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Court: Car Dealers Can't Stop Tesla From Selling In Massachusetts

Dereck1701 Carma is a beautiful thing (148 comments)

The big car manufacturers have been trying to use the dealership laws to prevent a competitor from bring a product to market, dealerships have been trying to use the laws to force Tesla to cut them in on their sales. This court ruling bloodies both of their noses for their foolishness, now if only more courts follow in this ones footsteps. I wonder how these laws even came into being in a society that claims to embrace free market mentality in the first place. I realize that Ford once tried to bypass the franchise model, but if they were able to provide their product to customers cheaper then what was the issue? Replace "car manufacturer" with any number of other products (corn, light bulb, TV, desk) in these laws and it becomes quite clear how foolish the whole thing is.

2 days ago
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High School Student Builds Gun That Unlocks With Your Fingerprint

Dereck1701 Electronics? In a gun? (583 comments)

I don't think this individual has much of any real experience with firearms. I've seen flashlights and lasers, basically a light source with a battery and a switch, literally shake themselves apart after a few dozen rounds. While I am sure that you could harden the electronics to survive the beating, oil, water, etc that your average firearm has to deal with getting all manufacturers to follow the stringent manufacturing levels that would be required is unlikely. That and it would add at least $50, possibly a couple hundred dollars to the price of each gun (tens of millions of dollars per year). All to stop incidents barely show as a rounding error in the overall child mortality statistics (less than 100 accidental child deaths or about 0.3%). When we've fixed all of the other preventable causes of child death that are orders of magnitude more hazardous to their health (falls, pools, buckets, infections, allergic reactions, etc) maybe we can focus on accidental firearms discharge.

4 days ago
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DARPA Funds Harvard's Soft Exoskeletal Suit

Dereck1701 First? (29 comments)

They may be the first to actually begin development of such a exosuit but this kind of application has been imagined in multiple fictional accounts(Spriggan movie & Crisis game series off the top of my head). It'll be interesting to see a full fledged pro-type (most of the stuff in the videos looked like non functional demo gear) but last I heard our artificial muscle tech was pretty pitiful. There was a big claim a while back that a breakthrough had been made using modified sewing thread and fishing line that was actually more efficient/powerful than natural muscle but I don't know if anything came of it. Also their designs seem to put the full brunt of the load on a persons own skeletal/joint system, possibly resulting in injury. While I am sure there is a way to add in some kind of exterior joints/"bones" to take some of the load off the wearer that technology and the muscle technology will take a LOT of advanced research to make a reality.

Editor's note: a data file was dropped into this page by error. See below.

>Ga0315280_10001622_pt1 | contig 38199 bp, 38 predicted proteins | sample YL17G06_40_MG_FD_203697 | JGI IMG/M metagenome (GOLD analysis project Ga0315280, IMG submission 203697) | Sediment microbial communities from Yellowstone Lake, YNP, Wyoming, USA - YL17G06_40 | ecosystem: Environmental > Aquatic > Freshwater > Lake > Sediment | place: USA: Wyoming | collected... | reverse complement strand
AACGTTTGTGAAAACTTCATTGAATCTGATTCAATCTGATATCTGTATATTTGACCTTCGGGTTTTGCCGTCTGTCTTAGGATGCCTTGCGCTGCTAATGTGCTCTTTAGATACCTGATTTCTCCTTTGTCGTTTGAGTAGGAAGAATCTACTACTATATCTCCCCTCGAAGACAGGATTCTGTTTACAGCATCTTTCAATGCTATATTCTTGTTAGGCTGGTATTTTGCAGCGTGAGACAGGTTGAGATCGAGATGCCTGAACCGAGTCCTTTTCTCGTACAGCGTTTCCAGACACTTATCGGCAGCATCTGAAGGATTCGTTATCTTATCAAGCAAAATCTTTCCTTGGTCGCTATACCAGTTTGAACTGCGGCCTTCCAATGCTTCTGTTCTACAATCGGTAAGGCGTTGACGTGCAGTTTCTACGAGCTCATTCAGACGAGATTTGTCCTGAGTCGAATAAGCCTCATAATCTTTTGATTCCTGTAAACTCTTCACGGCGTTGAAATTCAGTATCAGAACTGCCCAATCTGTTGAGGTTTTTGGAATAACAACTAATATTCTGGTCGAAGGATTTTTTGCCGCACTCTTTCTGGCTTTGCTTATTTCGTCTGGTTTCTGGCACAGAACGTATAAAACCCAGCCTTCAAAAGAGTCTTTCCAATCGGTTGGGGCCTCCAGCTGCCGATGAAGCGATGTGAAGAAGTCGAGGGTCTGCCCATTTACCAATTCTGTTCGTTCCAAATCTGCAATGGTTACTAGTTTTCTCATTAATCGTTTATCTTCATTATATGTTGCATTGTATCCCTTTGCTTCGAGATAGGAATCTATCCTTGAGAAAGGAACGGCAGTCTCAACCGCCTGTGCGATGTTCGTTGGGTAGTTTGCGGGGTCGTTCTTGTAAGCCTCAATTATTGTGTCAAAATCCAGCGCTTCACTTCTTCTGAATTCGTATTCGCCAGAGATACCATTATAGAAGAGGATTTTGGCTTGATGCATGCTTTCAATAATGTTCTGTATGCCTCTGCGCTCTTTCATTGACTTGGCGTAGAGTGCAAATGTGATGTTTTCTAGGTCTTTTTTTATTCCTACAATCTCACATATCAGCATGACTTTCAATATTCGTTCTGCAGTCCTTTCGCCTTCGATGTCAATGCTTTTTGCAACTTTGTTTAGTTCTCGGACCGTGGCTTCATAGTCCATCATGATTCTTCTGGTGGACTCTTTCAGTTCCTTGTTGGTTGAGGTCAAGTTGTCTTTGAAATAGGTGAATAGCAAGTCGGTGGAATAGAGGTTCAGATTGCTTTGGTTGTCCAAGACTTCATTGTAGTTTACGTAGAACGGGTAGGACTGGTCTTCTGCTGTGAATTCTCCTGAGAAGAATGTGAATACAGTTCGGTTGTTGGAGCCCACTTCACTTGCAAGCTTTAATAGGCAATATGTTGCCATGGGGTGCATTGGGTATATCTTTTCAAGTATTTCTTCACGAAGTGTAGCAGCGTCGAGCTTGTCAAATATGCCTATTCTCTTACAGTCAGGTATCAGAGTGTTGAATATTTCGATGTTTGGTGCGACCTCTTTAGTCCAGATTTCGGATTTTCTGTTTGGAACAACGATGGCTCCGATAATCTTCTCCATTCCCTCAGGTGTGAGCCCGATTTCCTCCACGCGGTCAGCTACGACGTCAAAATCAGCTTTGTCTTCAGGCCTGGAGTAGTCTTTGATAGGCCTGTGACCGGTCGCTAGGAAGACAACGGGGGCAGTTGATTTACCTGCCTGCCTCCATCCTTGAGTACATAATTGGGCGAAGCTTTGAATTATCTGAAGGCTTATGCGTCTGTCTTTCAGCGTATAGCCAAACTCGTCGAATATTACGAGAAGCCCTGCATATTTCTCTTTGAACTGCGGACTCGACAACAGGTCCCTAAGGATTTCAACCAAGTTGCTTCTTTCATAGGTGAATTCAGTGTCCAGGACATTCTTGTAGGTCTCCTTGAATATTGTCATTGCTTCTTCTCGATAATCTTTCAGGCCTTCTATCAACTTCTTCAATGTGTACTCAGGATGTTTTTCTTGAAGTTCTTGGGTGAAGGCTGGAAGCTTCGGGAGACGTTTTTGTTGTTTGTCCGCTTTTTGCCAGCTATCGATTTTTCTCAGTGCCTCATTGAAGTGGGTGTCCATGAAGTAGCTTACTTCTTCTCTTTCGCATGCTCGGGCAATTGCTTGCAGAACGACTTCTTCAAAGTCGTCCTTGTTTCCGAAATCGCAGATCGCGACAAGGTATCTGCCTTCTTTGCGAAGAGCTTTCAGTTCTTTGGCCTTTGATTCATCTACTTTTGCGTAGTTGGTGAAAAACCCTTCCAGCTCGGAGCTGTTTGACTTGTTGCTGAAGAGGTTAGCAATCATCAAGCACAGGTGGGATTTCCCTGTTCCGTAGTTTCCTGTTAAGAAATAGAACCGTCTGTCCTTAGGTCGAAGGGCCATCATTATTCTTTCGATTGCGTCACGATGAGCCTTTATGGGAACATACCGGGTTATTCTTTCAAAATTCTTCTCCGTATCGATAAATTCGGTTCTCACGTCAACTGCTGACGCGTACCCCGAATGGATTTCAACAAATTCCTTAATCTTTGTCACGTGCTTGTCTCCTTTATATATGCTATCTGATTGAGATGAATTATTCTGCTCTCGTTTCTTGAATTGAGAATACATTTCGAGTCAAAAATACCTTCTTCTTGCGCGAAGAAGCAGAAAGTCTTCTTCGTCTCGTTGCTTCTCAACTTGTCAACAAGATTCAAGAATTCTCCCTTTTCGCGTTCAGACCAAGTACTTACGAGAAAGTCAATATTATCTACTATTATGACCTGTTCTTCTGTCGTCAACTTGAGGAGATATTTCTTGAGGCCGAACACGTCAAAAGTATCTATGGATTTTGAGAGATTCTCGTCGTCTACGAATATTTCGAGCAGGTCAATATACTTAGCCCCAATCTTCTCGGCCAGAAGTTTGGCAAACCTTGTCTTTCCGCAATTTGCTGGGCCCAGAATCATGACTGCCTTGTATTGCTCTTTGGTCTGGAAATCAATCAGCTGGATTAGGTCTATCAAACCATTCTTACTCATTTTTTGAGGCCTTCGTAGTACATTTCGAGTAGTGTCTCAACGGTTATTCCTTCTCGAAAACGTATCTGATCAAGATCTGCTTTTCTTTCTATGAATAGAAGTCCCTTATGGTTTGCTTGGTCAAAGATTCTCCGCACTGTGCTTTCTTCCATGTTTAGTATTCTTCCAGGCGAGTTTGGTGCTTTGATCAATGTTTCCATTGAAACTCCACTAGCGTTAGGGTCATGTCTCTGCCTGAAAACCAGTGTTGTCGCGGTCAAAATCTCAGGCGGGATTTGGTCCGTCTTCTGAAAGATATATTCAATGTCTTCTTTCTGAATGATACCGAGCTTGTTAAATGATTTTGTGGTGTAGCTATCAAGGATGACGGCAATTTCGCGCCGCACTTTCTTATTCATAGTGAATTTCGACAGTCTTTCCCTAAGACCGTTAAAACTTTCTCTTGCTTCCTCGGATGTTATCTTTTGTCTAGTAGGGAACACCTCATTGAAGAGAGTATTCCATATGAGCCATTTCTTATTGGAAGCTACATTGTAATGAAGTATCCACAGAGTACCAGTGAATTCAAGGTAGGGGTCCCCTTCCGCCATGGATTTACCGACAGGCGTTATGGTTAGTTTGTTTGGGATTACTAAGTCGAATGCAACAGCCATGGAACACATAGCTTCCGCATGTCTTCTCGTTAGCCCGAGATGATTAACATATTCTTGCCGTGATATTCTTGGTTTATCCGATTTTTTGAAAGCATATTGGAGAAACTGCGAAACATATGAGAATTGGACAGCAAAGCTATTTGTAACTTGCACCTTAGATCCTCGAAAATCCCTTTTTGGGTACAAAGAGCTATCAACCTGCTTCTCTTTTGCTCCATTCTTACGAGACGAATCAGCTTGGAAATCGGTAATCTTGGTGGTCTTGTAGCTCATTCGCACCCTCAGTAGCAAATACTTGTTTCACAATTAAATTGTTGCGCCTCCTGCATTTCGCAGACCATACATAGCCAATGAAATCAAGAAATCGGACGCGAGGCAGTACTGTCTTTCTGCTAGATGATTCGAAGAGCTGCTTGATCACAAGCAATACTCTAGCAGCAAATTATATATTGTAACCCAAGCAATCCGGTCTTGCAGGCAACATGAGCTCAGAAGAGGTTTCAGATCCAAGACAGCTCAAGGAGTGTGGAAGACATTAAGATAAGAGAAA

4 days ago
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Congress Can't Make Asteroid Mining Legal (But It's Trying, Anyway)

Dereck1701 Written in stone no doubt (213 comments)

And treaties are written in stone? History is repeat with treaties that are no longer enforced or even acknowledged by any current country. The day someone starts shipping down millions of dollars in precious metals from an asteroid is the day that either countries simply start ignoring the Outer Space Treaty en mass or the day it is "reinterpreted" to allow such pursuits.

5 days ago
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FAA Scans the Internet For Drone Users; Sends Cease and Desist Letters

Dereck1701 Legal basis? (222 comments)

And what exactly is the legal basis for the FAA's denying commercial operation of "drones"? I don't mean the arbitrarily created regulations that they're quoting but the actual LAW passed by congress and the president? I have a sneaking suspicion that its some vague "ensuring public/air safety" law that they are stretching WAY past its original intent. Something on the order of a hypothetical USDA law to "ensure commercial food safety" being used outlaw all roadside vegetable stands.

about two weeks ago
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Intellectual Ventures Sheds At Least Part of Its "Patent Troll" Reputation

Dereck1701 Re:In defense of Patent Trolls (75 comments)

Theres no one source for the information, but below are a few links to some of it. They have apparently made about $6 Billion in revenue since their inception and in 2010 at least they made $700 Million in licensing fees. I did include their "investments" along with what I could call "licensing fees" because they seem to be effectively the same thing. A good chunk of their revenue is via "Patent Funds" where they offer companies a chance to join in to buy a block of patents, apparently with a thinly veiled threat that if they don't buy in IV will sue them if any of the patents in the block apply to prospective investors.

http://www.businessinsider.com...
http://www.businessweek.com/ar...
http://www.cnet.com/news/insid...
https://news.yahoo.com/exclusi...

about two weeks ago
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Intellectual Ventures Sheds At Least Part of Its "Patent Troll" Reputation

Dereck1701 Re:In defense of Patent Trolls (75 comments)